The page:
Hence $$\frac{(2x)^{-\alpha}}{x^{-\alpha}}=\small\text{constant}$$ which is the idea behind a fractal structure.

If the tail values of a random variable are in the DOA of a Fréchet, they exhibit power-law mathematical properties, which is equivalent to saying that they have fractal properties.

Generalized Pareto Distribution:

The generalized Pareto GPD, used in the peak-over-threshold approach (Pikands-Balkema-de Haan theorem), considers values in the distribution above a certain threshold.

$$G(x;\mu.\sigma;\xi)=\begin{cases}1-\left( 1+\xi \frac{x-\mu}\sigma\right)^{-1/\xi},&\xi\neq 0\\ 1-e^{-\frac{x-\mu}{\sigma}},& \xi=0\end{cases}$$

with $\xi=1/\alpha$ which would be a type II or III Pareto distribution.

The Pickands-Balkema-De Haan theorem states that if a distribution belongs to one of the maximum domain of attraction of the three extreme value distributions, i.e. Fréchet, Weilbul or Gumble, there is a threshold $u,$ such that if it is large enough the excess distribution can be well approximated by a generalized Pareto.

Fat tails:

A distribution is fat-tailed if it falls within the DOA of the Fréchet. However, there are other criteria for fat tails quoted, such as a distribution without a finite variance. These would include all the stable distributions, except for the Gaussian. For example, the Cauchy distribution is fat tailed, and even its first moment is not defined.

If the Cauchy with location $x_0=0$ and scale parameter $\gamma =0$ has a pdf of the form $\frac{1}{\pi}\frac{1}{1+x^2},$ distributions even more leptokurtic can be derived with expressions of the form $\frac{c}{1+\vert x \vert^k}$ with $1<k<2.$

Likewise, the Pareto with alpha shape parameter of $1$ or $2$ has no finite second moment, since it is a property of the Pareto to have only up to $k$-th finite moments with $\alpha > k$).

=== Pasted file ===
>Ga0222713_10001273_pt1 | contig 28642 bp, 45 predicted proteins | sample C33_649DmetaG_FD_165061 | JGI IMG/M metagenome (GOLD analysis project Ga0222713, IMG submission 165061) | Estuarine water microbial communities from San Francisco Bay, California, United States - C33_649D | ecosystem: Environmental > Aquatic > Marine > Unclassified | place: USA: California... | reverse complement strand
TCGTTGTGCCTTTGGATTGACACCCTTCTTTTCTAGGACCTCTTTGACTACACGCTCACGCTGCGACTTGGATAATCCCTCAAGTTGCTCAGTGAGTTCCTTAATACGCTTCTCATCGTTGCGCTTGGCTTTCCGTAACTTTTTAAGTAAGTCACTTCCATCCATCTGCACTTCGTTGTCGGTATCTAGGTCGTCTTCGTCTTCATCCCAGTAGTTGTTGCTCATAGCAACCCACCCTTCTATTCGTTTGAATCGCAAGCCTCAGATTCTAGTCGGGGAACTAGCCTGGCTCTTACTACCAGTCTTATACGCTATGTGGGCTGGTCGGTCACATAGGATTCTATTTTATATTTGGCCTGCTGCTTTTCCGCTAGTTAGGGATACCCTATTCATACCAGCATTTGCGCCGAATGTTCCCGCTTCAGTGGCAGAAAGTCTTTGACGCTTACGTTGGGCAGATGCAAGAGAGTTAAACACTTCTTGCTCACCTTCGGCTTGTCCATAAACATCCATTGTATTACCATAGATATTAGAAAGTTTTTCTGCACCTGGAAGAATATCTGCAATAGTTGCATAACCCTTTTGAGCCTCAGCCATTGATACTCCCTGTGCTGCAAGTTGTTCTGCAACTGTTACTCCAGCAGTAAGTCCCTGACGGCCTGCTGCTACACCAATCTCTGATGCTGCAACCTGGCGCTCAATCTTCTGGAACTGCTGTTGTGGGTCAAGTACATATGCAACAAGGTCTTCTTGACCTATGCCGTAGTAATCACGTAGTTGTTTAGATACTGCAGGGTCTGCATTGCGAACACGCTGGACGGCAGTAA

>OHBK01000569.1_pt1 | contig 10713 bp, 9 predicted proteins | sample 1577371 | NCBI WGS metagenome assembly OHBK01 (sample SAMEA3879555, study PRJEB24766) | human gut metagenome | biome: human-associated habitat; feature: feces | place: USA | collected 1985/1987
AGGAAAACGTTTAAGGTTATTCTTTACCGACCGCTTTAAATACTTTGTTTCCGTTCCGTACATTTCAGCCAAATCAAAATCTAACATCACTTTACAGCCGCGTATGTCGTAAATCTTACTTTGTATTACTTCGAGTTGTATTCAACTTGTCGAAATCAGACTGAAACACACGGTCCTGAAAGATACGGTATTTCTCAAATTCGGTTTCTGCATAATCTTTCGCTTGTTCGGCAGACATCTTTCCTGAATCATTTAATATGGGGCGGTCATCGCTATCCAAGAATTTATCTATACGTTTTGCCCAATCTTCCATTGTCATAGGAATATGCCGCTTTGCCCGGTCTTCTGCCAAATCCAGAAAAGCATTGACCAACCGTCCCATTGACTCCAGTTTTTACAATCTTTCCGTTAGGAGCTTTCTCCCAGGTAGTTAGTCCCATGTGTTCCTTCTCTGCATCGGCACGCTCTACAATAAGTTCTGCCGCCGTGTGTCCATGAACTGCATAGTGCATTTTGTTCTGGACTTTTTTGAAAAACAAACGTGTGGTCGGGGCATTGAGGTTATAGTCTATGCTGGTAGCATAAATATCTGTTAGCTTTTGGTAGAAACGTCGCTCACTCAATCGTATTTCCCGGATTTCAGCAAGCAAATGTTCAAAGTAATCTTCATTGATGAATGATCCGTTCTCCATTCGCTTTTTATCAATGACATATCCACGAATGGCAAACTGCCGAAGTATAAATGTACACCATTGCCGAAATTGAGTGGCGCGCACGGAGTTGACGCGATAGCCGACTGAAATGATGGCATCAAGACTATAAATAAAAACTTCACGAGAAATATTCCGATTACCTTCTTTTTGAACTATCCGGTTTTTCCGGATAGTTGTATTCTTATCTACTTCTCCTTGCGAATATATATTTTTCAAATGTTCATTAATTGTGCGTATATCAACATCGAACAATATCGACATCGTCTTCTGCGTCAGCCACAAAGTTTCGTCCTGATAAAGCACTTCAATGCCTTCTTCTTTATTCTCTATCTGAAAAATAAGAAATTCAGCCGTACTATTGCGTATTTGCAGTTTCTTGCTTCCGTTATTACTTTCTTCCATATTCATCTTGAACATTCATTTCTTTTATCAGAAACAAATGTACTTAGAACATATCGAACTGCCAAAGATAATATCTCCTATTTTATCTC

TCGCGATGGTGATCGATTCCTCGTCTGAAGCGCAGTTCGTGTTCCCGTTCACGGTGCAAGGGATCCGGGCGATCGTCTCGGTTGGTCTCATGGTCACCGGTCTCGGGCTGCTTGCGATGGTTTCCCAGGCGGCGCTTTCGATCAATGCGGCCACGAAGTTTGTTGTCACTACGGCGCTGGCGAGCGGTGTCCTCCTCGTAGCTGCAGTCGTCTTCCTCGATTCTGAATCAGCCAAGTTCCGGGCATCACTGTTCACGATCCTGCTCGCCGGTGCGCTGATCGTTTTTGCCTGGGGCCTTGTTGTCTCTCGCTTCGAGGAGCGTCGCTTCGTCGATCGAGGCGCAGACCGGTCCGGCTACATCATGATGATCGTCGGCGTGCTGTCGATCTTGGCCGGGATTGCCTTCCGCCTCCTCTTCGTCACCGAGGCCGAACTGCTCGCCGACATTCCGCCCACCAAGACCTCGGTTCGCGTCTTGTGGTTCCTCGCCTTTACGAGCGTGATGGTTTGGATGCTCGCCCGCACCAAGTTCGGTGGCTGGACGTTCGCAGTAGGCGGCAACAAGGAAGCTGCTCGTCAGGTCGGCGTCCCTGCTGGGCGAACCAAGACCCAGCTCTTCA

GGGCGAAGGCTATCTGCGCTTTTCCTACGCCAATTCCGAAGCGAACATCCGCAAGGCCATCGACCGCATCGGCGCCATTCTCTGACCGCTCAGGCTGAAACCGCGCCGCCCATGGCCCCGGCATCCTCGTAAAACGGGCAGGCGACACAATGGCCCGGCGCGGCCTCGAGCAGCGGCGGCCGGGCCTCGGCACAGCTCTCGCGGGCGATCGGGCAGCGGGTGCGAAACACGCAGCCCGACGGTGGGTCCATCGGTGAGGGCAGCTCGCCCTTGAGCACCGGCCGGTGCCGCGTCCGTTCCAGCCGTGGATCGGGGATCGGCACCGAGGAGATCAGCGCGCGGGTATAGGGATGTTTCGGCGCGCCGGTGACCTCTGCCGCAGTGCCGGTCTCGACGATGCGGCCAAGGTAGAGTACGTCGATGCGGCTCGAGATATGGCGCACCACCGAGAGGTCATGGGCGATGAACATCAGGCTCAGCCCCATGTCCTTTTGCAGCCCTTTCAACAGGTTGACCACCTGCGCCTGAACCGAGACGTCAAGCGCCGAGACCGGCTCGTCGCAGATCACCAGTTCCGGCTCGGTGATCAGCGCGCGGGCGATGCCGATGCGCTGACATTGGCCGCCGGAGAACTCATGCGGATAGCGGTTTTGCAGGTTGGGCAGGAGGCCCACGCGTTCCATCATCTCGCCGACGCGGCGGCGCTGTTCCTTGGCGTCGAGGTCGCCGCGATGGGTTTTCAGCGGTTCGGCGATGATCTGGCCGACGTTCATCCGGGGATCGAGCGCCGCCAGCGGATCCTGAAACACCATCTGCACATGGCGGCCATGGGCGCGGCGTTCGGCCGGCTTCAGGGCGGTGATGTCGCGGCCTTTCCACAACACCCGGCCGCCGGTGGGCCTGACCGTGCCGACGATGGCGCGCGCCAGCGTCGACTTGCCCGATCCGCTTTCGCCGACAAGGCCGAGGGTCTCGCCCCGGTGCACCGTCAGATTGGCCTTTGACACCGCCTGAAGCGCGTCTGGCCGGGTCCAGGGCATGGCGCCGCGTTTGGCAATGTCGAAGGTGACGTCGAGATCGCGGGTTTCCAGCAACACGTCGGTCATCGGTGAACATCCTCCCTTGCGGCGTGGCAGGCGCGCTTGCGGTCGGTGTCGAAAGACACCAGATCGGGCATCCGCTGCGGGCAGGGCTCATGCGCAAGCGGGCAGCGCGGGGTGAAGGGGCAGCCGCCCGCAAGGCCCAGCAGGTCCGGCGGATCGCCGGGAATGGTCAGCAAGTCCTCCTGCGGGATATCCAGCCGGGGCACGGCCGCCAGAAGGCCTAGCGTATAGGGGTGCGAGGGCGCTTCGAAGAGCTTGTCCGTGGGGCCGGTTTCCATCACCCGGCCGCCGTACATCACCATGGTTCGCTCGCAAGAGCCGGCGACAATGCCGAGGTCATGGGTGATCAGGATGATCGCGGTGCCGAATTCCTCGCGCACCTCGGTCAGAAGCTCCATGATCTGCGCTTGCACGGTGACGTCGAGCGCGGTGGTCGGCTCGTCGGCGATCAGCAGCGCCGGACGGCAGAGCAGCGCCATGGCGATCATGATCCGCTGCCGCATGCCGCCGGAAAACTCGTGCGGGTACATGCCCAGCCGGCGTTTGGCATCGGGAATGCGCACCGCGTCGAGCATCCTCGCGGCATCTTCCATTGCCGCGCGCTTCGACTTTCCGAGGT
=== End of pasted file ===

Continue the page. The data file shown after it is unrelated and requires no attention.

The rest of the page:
The Pareto distribution is the fat-tailed distribution. But not the only one: The Cauchy distribution has no defined moments. Likewise, the Student $t$ distribution spans all tail types depending on the degrees of freedom: a $\nu =1$ $t$ distribution is a Cauchy, while as the $\nu \to \infty$ the distribution becomes a Gaussian.

As an illustration I use the Zipf plot, which serves to analyze the presence of fat tails (linear plot since a power law distribution $\small \bar F_X(x) = \left(\frac{x}{x_0}\right)^{-\alpha} \implies \log\left( \bar F_X(x) \right) = \alpha \log x_0 - \alpha \log x$) to take advantage of finite sample bias at high values of the support in $\small 1,000$ samplings from Gaussian, Cauchy and Pareto and show the instability in the latter two:

enter image description here

Fat tailed distributions (i.e. Pareto distribution) has a survival function $\bar F_X(x)$ that is a regularly varying function (see explanation here), i.e. it can be expressed as the product of a power-law decay and a slowly-varying function:

$$\bar F_X(x) = x^{-\alpha} L(x)$$

A regularly varying function is a function such that $\lim_{x\to \infty}\frac{f(tx)}{f(x)}=t^\alpha$ and if $\alpha=0,$ it is called slowly varying. Since $t^0=1,$ this coincides with the definition in Wikipedia of slowly varying functions: a slowly varying function in which the relative differences in the tail is equal to zero: $\lim_{x\to \infty} \frac{f(tx) - f(x)}{f(x)}=0.$

The proof that the survival function of the Fréchet is regularly varying:

$$ \lim_{x\rightarrow \infty} \frac{1- e^{-(tx)^{-\alpha}}}{1-e^{-x^{-\alpha}}} = \lim_{y\rightarrow 0} \frac{1- e^{-t^{-\alpha}y}}{1-e^{-y}} = \lim_{y\rightarrow 0} \frac{t^{-\alpha}e^{-t^{-\alpha}y}}{e^{-y}} = t^{-\alpha} $$

  • $\begingroup$ What's wrong with your answer? $\endgroup$
    – Bob Jansen
    Jul 22 at 20:56
  • $\begingroup$ @BobJansen I think it need a lot of work. Give me any suggestions or if you see any errors, please... $\endgroup$ Jul 22 at 22:18
  • $\begingroup$ It's comprehensive (both detailed and broad), relevant links and citations and it addresses the question at hand. +1 from me $\endgroup$ Jul 23 at 7:31
  • 3
    $\begingroup$ Math tourist: I believe you did a great job. Definitely worth keeping! $\endgroup$
    – Bob Jansen
    Jul 23 at 18:36